SuperHuman Hope

Alex standing in front of palm trees smiling and wearing a black dress

By: Alex De Amicis

There is something important that everyone should know about people who have endured a spinal cord injury (SCI). They are in many ways the same person they have always been, only now, they are superhuman.

A SCI is a life-altering traumatic event that shattered the world they knew. Left in its grievous wake is a new person who must learn to live again amid a set of circumstances they likely never imagined. They must come to terms with a world that has fundamentally altered every facet of their waking lives; how they interact with those they love, how they present to new people they meet and how they take each step toward a recovery that is almost wholly shrouded in mystery. They must struggle to regain their autonomy and dignity while learning new ways to approach every challenge. They must set new goals, alter aspirations, and find new purpose.  As they slowly emerge from this profound experience, one manifestation of their changed reality will be the stunning force of Hope in their life.   Hope is resilient. Hope is against all odds. Hope is defiant. Hope is angry. Hope begins each day with the recognition of restrictions and limitations and then proceeds to ask for more; more individual effort, more strength, more resources and more community support. Hope perseveres through darkness. Hope is having every reason to give up but refusing to surrender.

You want to know what is wrong with the rest of us? We lack resilience because most of us have found a way to avoid suffering. Someone who has endured a SCI injury has come through suffering, and said, “There is more for me here, I am not done yet. Things can get better.” They become close friends with humility, patience, gratitude, and courage. They are in direct contact with human emotion and the human experience because they have had to embrace what few of us can bear to contemplate.

Unfortunately, they are also all too familiar with ignorance, unfounded stereotypes and lack of compassion and understanding from most of the population. As a Physical Therapist, I have been given the unique opportunity to become a part of my patients’ lives. I hear more stories about interactions with the uneducated public than I can list. They tear at my heart. They make me angry.  When someone takes their grandparent’s Handicap tag to get a spot at the front of the doctor’s office and my patient cannot get to their much-needed appointment after getting up at dawn to make sure they are ready. I am angry.  When a hostess glances at a woman in her wheelchair and then talks over her head to ask her husband if she can sit at a particular table. I am angry. When a renowned University refuses to let a man who recently became a quadriplegic take class online to finish his last semester of college. I am angry. Where is our compassion? When did we stop caring about everyone else? When did we stop putting ourselves in other people’s shoes?  When did we become so ignorant and indifferent?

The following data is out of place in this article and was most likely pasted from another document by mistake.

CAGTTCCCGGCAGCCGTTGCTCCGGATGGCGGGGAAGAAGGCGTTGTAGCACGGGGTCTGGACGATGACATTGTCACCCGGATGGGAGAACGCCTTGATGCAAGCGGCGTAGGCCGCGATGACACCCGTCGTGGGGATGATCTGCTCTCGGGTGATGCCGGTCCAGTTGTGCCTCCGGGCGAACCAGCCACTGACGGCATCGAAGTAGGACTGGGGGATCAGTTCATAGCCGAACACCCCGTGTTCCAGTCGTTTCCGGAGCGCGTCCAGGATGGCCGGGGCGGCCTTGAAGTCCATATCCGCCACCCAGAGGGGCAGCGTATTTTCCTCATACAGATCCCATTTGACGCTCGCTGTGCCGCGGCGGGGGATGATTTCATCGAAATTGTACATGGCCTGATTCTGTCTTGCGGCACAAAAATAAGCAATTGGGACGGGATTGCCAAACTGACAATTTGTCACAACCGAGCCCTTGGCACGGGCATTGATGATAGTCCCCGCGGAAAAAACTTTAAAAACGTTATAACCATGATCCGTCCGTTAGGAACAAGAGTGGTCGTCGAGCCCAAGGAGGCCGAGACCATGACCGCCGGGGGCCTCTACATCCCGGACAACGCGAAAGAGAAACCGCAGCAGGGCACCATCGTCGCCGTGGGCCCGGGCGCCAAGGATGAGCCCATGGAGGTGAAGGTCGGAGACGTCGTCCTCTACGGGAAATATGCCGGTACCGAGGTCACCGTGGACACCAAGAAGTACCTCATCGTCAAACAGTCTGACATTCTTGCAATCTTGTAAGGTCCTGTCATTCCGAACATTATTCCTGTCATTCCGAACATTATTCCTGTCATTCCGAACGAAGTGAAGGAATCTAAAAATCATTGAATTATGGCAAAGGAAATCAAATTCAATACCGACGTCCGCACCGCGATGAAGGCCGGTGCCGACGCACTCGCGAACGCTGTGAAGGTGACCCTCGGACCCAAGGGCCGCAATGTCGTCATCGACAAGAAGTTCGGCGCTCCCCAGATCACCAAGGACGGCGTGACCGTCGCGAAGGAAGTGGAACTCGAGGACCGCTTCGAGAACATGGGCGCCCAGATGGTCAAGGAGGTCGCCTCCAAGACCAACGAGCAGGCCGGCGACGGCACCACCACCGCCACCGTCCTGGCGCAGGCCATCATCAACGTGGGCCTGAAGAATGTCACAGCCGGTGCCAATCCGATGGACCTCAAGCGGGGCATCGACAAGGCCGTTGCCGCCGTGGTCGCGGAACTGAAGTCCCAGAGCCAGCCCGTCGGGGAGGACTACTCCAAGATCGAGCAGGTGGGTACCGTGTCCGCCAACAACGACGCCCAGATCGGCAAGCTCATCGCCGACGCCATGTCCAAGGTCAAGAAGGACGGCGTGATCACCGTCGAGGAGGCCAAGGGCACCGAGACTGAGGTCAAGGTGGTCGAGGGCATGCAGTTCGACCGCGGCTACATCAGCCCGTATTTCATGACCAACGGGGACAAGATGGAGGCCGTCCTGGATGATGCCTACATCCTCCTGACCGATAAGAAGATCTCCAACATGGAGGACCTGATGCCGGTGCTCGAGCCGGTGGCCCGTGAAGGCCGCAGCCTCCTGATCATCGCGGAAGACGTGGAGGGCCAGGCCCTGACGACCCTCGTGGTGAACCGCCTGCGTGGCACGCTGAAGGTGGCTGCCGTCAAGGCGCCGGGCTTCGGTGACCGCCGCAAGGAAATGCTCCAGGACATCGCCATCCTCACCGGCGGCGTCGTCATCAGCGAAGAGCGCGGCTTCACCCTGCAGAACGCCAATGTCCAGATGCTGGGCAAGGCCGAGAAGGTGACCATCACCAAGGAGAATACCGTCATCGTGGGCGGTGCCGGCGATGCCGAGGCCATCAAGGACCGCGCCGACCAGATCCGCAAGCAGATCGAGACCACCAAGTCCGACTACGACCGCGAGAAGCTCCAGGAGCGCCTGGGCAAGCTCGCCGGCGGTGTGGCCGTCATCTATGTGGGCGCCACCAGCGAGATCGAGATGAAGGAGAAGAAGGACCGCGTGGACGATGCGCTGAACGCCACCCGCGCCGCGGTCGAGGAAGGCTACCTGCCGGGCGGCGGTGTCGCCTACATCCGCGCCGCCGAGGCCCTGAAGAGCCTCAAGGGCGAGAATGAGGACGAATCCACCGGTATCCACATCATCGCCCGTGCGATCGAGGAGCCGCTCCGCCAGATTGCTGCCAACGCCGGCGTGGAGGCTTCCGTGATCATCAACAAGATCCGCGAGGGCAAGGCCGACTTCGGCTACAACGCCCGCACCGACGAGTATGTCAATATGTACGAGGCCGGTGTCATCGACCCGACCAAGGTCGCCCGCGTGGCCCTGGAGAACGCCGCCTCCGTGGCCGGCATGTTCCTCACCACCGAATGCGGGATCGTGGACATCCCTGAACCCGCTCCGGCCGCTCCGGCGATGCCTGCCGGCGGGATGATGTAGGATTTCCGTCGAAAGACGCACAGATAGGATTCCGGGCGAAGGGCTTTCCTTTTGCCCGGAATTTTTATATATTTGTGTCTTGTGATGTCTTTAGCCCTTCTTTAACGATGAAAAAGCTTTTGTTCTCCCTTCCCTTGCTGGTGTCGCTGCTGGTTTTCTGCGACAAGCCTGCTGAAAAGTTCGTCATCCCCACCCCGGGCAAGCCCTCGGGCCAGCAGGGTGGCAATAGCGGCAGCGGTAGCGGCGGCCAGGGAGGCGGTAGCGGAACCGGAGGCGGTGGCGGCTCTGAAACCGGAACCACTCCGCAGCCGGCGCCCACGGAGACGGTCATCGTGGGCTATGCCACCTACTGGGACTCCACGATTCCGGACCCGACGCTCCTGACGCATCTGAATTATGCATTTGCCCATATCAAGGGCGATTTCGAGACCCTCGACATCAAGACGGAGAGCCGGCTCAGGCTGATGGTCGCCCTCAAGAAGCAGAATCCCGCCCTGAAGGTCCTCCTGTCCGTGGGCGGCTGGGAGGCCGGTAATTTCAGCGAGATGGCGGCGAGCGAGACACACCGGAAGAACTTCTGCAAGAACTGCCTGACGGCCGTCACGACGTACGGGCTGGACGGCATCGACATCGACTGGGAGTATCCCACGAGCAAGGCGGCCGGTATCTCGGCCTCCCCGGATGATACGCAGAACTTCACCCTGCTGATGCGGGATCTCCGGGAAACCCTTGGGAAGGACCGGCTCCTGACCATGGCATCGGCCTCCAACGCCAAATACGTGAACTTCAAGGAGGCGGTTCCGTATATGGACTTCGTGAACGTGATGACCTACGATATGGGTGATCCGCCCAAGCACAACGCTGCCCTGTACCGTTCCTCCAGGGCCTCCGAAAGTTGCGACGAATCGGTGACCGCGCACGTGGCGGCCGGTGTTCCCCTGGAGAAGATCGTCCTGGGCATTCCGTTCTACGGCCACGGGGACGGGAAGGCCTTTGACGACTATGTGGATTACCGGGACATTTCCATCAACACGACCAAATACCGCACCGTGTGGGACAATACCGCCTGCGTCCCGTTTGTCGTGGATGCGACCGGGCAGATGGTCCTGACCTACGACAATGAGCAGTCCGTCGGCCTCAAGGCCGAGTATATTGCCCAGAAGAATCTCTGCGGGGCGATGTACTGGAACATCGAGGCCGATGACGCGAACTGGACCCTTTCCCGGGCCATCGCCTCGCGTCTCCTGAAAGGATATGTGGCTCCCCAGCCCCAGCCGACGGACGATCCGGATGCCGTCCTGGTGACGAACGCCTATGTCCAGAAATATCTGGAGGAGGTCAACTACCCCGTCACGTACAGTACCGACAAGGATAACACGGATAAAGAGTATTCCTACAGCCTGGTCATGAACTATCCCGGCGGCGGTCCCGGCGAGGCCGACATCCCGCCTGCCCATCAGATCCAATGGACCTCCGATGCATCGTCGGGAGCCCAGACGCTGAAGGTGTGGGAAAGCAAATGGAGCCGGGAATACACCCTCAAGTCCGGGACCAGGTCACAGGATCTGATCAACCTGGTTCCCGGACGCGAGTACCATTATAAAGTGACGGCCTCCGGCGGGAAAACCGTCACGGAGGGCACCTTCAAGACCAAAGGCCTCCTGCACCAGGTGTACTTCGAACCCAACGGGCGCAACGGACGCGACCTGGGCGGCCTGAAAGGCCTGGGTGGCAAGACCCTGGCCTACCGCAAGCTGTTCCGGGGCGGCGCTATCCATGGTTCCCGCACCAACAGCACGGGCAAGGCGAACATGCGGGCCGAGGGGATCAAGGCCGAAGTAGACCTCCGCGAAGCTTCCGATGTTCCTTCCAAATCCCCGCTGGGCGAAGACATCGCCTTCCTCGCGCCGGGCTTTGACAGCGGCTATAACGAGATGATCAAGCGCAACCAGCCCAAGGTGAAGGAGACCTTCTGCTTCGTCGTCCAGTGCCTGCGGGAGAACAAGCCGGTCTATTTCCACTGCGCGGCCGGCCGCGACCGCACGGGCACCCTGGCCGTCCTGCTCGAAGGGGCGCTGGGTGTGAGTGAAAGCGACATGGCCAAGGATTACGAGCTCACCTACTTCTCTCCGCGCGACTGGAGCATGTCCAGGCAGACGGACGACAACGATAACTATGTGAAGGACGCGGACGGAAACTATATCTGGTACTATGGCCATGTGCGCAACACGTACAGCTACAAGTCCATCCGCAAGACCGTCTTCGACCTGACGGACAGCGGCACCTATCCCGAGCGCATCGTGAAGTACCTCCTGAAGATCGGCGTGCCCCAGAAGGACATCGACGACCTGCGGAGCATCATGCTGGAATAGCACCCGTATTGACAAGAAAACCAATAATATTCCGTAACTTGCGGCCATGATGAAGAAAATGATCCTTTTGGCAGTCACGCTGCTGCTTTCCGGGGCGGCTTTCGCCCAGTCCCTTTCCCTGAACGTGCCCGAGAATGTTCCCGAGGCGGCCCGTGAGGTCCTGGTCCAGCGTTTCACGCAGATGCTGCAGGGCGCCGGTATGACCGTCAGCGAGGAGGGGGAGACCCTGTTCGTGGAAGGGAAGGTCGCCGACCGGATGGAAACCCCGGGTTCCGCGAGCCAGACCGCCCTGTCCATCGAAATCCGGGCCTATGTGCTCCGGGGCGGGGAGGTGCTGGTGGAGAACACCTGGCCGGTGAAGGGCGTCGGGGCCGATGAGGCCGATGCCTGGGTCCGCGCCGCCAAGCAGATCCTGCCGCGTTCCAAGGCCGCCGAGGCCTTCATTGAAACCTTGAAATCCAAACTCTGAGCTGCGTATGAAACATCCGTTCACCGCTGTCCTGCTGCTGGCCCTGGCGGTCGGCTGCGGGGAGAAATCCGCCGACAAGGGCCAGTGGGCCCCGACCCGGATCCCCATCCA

When my patients tell me these stories, I am usually the only one so angry I am red in the face. And my patients’? They are superhuman. They encounter these injustices each day. Where my anger lies, their hope endures, and they dig in. They are resilient. They advocate for awareness in schools and send in themselves as examples, they set up advocacy presentations, they volunteer in classrooms, they create safe spaces and events for people with SCIs, they finish school, they use social media as a platform to educate their friends and family.  They also walk on the beach, learn to swim, start foundations, raise funds, set goals, and create dreams.  They build futures and shore them up with hope.  Finally, they learn that once you choose to hope, anything and everything is possible.

Over the last 7 years I have learned to hope. I hope for the day my patients are treated with the same kindness and respect they give. I hope for the day considerations for buildings, airplanes, outdoor spaces, events, and homes include accessibility for all. I hope for the day the public sees someone who moves differently from them as an asset to our society. I hope for the inspiring moments where my patients take back some of their autonomy and begin to command their resilient ever-beating superpower: Hope, and harness control of their lives.

Alex De Amicis is a Physical Therapist at Miami Physical Therapy Associates Inc. located at 2931 Coral Way Miami FL 33145.  Feel free to reach her at